Luca lægger linjen

UngetrænerDet småregner under træningen. Der står et net med bolde, vanddunke og kegler ved siden af banen, hvor der bliver trænet løb med bolden, hovedstød og spillet på halv bane.

Luca råber opmuntrende bemærkninger fra sidelinjen til en pige i en lyserød Real Madrid-trøje. Godt spillet, så er det nu, ind med den!

Luca er 13 år gammel og ungetræner, eller hjælpetræner som han kalder sig selv. Read more of this post

Englands umulige drøm

Steve Mason foran Café Osborne”Jeg tror ikke på Englands chancer”, siger han til sidemanden, som omtalte han en elsket søn der havde skuffet ham en gang for ofte. Begge mænd er i midten af halvtresserne, at dømme ud fra deres begyndende rynker og grånede hår.

Vi befinder os på Café Osborne, et samlingssted for engelske fodboldsfans og andre med interesse for engelsk fodbold og god, billig øl. Caféen ligger under gadeniveau i Elmegade på Nørrebro i København, og er ikke er meget større end en dagligstue. Alligevel har 50 fodboldfans presset sig ind på de få kvadratmeter, flere af dem iklædt engelske landsholdstrøjer med de karakteristiske tre løver på brystet. Read more of this post

Football: Opiate of the masses or source of popular power?

Football is a psychological outlet. Many socialists claim it to be ”opiate of the masses”, as Marx did the Church. You should be shouting against injustice or oppression, but you end up shouting against the opposition football team. This is to some extent true.

But football is, or could be, much more than this, in no small part because of its worldwide appeal. Football’s appeal is in part down to its simplicity and the fact that it can be played without any cost. Throughout the world’s poorer countries, football is played with t-shirts as goalposts and with tied-together rags or anything else resembling a football as a ball. Football also has a capacity to transcend cultural and ethnic boundaries due to its universal and non-lingual character. Read more of this post

FC Copenhagen: From pipe dream to European success

Today FC Copenhagen is without doubt the most successful club in Denmark, arguably the most prestigious club in Scandinavia, has a dedicated and plentiful fan base, and is a budding force in European football.

Given the club’s recent success, winning three championships on the trot – the latest one 26 points ahead of second placed OB and 30 ahead of rivals Brøndby – and qualifying for the Champions League knockout stages, many people in Denmark and elsewhere see their success as rather straightforward and inevitable. Nothing could be further from the truth. Read more of this post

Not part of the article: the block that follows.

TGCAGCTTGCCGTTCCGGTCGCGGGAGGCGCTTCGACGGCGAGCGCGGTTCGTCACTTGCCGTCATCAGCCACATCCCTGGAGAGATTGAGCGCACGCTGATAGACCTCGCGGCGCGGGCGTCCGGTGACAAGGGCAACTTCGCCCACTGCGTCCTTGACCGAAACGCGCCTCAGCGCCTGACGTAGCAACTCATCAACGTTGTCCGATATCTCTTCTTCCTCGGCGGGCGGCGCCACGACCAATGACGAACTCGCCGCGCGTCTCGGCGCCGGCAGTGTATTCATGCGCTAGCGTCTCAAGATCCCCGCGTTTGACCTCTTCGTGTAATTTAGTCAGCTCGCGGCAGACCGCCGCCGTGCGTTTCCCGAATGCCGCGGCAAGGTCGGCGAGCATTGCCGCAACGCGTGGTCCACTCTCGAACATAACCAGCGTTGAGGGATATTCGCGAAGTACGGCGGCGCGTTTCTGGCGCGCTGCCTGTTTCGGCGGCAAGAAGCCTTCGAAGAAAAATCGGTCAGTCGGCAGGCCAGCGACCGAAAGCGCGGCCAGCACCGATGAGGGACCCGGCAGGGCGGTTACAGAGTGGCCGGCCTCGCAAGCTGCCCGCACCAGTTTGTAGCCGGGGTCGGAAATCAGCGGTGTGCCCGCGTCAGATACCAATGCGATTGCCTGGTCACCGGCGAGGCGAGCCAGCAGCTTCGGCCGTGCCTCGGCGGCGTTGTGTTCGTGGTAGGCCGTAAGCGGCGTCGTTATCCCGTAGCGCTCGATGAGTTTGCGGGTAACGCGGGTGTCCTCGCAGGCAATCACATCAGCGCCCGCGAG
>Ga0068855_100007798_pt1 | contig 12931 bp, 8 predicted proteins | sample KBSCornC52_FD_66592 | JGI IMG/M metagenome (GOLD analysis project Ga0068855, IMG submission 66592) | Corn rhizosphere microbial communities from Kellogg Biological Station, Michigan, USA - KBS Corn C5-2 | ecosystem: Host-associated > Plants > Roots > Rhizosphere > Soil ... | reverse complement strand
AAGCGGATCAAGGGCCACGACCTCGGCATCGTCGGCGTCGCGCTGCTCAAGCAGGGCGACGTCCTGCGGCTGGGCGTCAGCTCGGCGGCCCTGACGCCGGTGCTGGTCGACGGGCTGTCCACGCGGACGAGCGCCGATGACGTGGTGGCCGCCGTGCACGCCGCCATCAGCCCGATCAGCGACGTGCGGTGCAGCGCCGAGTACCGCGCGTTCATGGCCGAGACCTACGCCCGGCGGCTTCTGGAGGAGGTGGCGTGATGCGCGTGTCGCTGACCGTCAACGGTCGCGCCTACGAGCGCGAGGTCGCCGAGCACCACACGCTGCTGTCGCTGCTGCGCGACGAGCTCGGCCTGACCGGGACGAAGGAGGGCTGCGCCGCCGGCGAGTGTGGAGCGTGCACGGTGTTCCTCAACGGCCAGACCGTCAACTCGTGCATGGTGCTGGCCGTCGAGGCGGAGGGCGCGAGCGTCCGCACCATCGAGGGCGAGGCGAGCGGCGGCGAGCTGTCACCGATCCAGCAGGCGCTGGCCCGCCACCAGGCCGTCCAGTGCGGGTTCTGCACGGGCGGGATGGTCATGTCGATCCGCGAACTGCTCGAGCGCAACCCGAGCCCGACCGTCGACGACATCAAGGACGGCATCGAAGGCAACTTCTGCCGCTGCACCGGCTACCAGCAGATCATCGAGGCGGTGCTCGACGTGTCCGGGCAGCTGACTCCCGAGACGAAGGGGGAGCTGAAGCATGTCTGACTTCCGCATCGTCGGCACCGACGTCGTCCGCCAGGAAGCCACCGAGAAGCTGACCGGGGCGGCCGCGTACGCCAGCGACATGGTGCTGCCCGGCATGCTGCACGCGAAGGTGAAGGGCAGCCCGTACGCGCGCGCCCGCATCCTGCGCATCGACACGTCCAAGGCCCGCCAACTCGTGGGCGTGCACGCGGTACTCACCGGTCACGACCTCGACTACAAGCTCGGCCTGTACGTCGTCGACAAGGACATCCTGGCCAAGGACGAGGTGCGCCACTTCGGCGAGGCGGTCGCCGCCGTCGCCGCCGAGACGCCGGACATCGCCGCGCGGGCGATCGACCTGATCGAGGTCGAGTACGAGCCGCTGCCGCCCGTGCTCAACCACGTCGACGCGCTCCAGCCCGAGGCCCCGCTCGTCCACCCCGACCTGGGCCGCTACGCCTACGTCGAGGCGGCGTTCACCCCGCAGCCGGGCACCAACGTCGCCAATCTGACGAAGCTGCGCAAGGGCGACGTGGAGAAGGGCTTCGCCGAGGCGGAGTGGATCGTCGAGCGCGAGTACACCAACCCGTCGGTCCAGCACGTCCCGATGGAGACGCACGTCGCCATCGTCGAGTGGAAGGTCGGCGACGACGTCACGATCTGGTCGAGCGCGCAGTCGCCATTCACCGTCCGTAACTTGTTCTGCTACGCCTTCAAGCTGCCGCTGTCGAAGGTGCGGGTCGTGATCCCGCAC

World Cup 2010: England play “one of the worst games ever” yet again…

So if all goes to plan in this World Cup, England will scrape through the group stage with unspectacular wins over Algeria and Slovenia and loose to Germany or Serbia in the second round, or France in the quarterfinals, on penalties. But perhaps this is being overtly defeatist?

I wrote this five days ago after England’s 1-1 draw with the USA. Apparently, I was being rather optimistic in my pessimism because England (and France for that matter) does not look like a team that has the will, or the skill, to progress.

Tonight’s goalless draw against Algeria must go down as one of the worst performances, or at least one of the most lacklustre, in recent history, although I guess the term “one of the worst” is becoming something of a cliché when talking of England’s performances in major tournaments (or in the case of 2007, 1993, 1983, 1977 and 1973 in failing to qualify for them).

Players like Gerrard, Rooney, Lampard, Cole, Terry, all valuable, world class players for their clubs were all made to look very mediocre indeed by an Algerian side whose captain plays for a mid-table French side. Read more of this post

World Cup 2010: The positive side of the World Cup

Having already dealt with the undeniable negative sides of the 2010 World Cup, such as human rights violations, unnecessary expenditure, and South African riot police charging peaceful demonstrators, let us look at the positive side of the World Cup for South Africa and Africa as a whole.

On the pitch, South Africa drew 1-1 with Mexico, having gone 1-0 up from a magnificent strike from Tshabalala. Ghana deservedly beat Serbia 1-0, with a both skilful and tactically adept performance. And although Nigeria expectedly lost 1-0 to Maradona’s Argentina, Algeria lost 1-0 to Slovenia, and Cameroon and the Ivory Coast are yet to play, the World Cup can therefore be seen as having been a relative success for Africa on the pitch so far. Read more of this post

World Cup 2010: Will England disappoint yet again?

Yesterday seemed something of a déjà vu for England fans: Enormous expectations ahead of a major tournament that were doused by personal error and underachievement. This time it was England goalkeeper Rob Green’s schoolboy error of a fumble from a seemingly harmless shot from Clint Dempsey that saw the USA earn a point, but there have been many other disappointments.

In 1950, an England team that was supposedly one of the best in the world shockingly lost 1-0 to the USA in Belo Horizonte, Brazil, in what is probably the biggest upset in World Cup history and a premonition of things to come. Even the USA, a team of amateurs and semi-pro’s, hadn’t really believed themselves capable of winning, and had been out drinking the night before. Joe Gaetjens, a dishwasher by trade, scored the winning goal. Read more of this post